Since media is now predominantly online and digital, how does that affect the way lifestyle content is presented?

The online conversation is much faster, the language also is more quickly evolving, and the audience is more demanding. As journalists we have to play ball to remain relevant — that is, conversing with our audience in a language that they understand through stories that resonate — but at the same time the tenets of the profession at its core stay the same: truth, accuracy, fairness, accountability, humanity.

Pinky Icamen, Content Producer

Why did you decide to work in the media industry?

I was six years into my job in the BPO (business process outsourcing) industry when an opportunity to work for The Philippine STAR came to me.

Just the thought of applying was quite terrifying for me because, though I studied journalism in college, I did not have experience working for the mainstream media. But at the time, I was at the point of my life when I promised myself I would say “yes” to everything that life would offer me. So I did. And eventually, I got in “Allure.”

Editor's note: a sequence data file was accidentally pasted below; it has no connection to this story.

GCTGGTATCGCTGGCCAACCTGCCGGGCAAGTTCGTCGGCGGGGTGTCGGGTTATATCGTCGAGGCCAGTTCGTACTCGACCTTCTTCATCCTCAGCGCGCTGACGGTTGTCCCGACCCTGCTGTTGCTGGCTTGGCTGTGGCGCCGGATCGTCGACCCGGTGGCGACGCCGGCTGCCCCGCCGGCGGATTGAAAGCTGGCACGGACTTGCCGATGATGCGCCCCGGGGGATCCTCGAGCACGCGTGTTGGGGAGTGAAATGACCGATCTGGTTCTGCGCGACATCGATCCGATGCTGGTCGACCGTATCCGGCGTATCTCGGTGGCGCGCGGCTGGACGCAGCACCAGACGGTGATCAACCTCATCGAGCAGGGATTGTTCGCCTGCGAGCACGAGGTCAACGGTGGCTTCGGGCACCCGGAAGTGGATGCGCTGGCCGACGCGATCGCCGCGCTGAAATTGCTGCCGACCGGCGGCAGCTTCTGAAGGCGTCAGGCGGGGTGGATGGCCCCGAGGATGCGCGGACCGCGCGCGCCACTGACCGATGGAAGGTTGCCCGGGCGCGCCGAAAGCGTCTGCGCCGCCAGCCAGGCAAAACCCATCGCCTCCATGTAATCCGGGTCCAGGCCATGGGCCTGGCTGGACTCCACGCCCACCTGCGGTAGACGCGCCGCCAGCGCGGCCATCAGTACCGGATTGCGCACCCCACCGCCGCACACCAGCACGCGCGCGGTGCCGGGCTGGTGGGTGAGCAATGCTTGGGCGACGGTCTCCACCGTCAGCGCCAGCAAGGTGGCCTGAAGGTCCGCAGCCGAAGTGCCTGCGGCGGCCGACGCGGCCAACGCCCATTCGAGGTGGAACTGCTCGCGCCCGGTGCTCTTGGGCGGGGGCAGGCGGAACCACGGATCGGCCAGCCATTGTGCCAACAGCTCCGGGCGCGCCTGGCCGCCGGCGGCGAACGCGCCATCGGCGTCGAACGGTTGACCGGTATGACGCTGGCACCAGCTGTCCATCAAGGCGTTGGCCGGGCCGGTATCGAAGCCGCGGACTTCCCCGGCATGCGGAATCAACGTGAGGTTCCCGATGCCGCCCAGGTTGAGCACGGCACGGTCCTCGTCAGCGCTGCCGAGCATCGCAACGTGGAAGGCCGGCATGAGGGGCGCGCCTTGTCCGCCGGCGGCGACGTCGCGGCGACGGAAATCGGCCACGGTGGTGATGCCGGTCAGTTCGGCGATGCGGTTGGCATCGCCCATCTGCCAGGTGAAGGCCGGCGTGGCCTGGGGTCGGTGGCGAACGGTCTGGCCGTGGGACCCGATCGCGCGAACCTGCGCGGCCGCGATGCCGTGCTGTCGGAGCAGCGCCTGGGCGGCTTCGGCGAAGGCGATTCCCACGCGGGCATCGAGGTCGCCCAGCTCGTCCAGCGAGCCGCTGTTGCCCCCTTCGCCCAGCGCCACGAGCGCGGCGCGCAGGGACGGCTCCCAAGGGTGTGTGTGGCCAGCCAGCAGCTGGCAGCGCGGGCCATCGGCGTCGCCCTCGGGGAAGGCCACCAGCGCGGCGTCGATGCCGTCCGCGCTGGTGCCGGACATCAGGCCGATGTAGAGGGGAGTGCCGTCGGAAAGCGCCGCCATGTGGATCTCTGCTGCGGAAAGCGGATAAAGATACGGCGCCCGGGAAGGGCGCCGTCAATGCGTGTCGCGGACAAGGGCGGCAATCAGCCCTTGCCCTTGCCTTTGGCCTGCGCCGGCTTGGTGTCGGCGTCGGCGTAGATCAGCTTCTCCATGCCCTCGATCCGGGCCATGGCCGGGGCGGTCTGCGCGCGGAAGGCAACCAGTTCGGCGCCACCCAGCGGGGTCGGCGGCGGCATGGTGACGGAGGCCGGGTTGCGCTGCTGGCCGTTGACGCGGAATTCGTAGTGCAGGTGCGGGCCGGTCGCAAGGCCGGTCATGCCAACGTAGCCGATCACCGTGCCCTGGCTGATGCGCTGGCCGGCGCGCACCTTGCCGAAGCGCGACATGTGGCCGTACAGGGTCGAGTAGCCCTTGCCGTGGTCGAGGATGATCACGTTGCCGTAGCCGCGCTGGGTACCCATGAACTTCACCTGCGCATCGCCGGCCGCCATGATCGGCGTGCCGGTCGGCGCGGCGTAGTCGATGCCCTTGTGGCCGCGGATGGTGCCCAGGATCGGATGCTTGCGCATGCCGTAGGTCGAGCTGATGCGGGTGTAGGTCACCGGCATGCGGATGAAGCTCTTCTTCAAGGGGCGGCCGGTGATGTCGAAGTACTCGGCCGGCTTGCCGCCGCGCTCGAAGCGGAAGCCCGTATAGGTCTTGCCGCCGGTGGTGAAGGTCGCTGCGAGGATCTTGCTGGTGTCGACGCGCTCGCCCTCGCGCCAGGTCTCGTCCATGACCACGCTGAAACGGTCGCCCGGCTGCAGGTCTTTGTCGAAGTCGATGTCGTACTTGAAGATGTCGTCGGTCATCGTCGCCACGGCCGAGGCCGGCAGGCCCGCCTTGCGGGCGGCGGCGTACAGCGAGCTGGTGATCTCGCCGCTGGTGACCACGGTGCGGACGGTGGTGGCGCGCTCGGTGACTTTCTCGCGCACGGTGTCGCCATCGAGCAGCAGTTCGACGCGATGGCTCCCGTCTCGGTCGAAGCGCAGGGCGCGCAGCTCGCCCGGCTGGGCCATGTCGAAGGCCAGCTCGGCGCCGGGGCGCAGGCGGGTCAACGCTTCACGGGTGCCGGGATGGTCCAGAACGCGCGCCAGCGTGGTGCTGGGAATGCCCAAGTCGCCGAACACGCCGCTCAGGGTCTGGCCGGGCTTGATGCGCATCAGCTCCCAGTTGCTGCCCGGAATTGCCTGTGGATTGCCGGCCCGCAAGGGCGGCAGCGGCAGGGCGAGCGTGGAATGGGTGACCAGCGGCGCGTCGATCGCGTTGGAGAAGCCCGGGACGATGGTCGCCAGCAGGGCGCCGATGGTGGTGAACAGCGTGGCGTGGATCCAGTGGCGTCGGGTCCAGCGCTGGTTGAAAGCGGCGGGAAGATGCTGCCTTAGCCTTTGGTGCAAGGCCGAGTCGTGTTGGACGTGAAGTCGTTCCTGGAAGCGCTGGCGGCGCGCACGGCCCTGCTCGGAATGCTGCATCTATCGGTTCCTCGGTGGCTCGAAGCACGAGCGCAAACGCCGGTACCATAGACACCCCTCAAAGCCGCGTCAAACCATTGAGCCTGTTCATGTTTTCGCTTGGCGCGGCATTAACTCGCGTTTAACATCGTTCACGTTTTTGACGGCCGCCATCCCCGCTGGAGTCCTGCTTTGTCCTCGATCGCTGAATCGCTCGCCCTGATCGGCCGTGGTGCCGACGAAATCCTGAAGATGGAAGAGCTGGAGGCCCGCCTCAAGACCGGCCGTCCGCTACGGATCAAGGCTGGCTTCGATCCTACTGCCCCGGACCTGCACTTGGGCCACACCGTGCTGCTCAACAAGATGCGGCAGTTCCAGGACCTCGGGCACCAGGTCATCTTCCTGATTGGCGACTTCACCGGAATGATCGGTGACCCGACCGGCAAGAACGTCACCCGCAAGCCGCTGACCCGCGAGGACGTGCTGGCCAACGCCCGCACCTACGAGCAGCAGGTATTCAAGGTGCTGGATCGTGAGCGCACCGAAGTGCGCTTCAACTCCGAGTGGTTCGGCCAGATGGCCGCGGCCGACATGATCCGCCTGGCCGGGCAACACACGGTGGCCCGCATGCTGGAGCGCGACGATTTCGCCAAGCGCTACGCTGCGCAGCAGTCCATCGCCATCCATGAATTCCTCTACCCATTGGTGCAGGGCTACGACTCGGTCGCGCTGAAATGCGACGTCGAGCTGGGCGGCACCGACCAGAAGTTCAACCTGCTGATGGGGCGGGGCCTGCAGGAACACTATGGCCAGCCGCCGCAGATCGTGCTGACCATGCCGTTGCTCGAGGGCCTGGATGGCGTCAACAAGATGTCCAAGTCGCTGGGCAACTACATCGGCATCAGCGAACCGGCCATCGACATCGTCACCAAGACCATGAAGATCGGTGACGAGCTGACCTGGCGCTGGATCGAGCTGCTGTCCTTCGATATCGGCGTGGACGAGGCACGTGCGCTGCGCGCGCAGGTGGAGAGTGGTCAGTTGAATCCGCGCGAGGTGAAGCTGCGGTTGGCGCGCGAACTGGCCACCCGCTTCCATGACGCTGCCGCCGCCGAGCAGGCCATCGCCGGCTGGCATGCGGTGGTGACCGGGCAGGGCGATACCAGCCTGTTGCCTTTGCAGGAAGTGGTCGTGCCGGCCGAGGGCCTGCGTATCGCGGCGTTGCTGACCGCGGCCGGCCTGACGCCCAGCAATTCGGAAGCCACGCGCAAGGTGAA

Out of everything you’ve worked on for STAR, what are you most proud of?

Beyond the projects and the published articles, what I am most proud of is being able to learn from the best in the industry. They allowed me to find my voice and equipped me to be ready for whatever the world has in store for me. And with that, I am not just proud but I am also beyond grateful.

Why do you think lifestyle content is needed in today’s landscape?

The pandemic, the country’s chaotic political arena, the unrelenting trolls whose wallets may (or may not) have been fattened by God knows who, are all part of what’s shaping lifestyle content that we are reading now and what we will see in the future.

People’s media habits and overall interests are constantly changing and the beauty of lifestyle is it is not shackled in a proverbial box that people may put it in. Lifestyle has the ability to morph into a reflection of what society is at any given time.

Lifestyle content, in whatever shape or form it will continue to take at present and post-pandemic, will still remain relevant.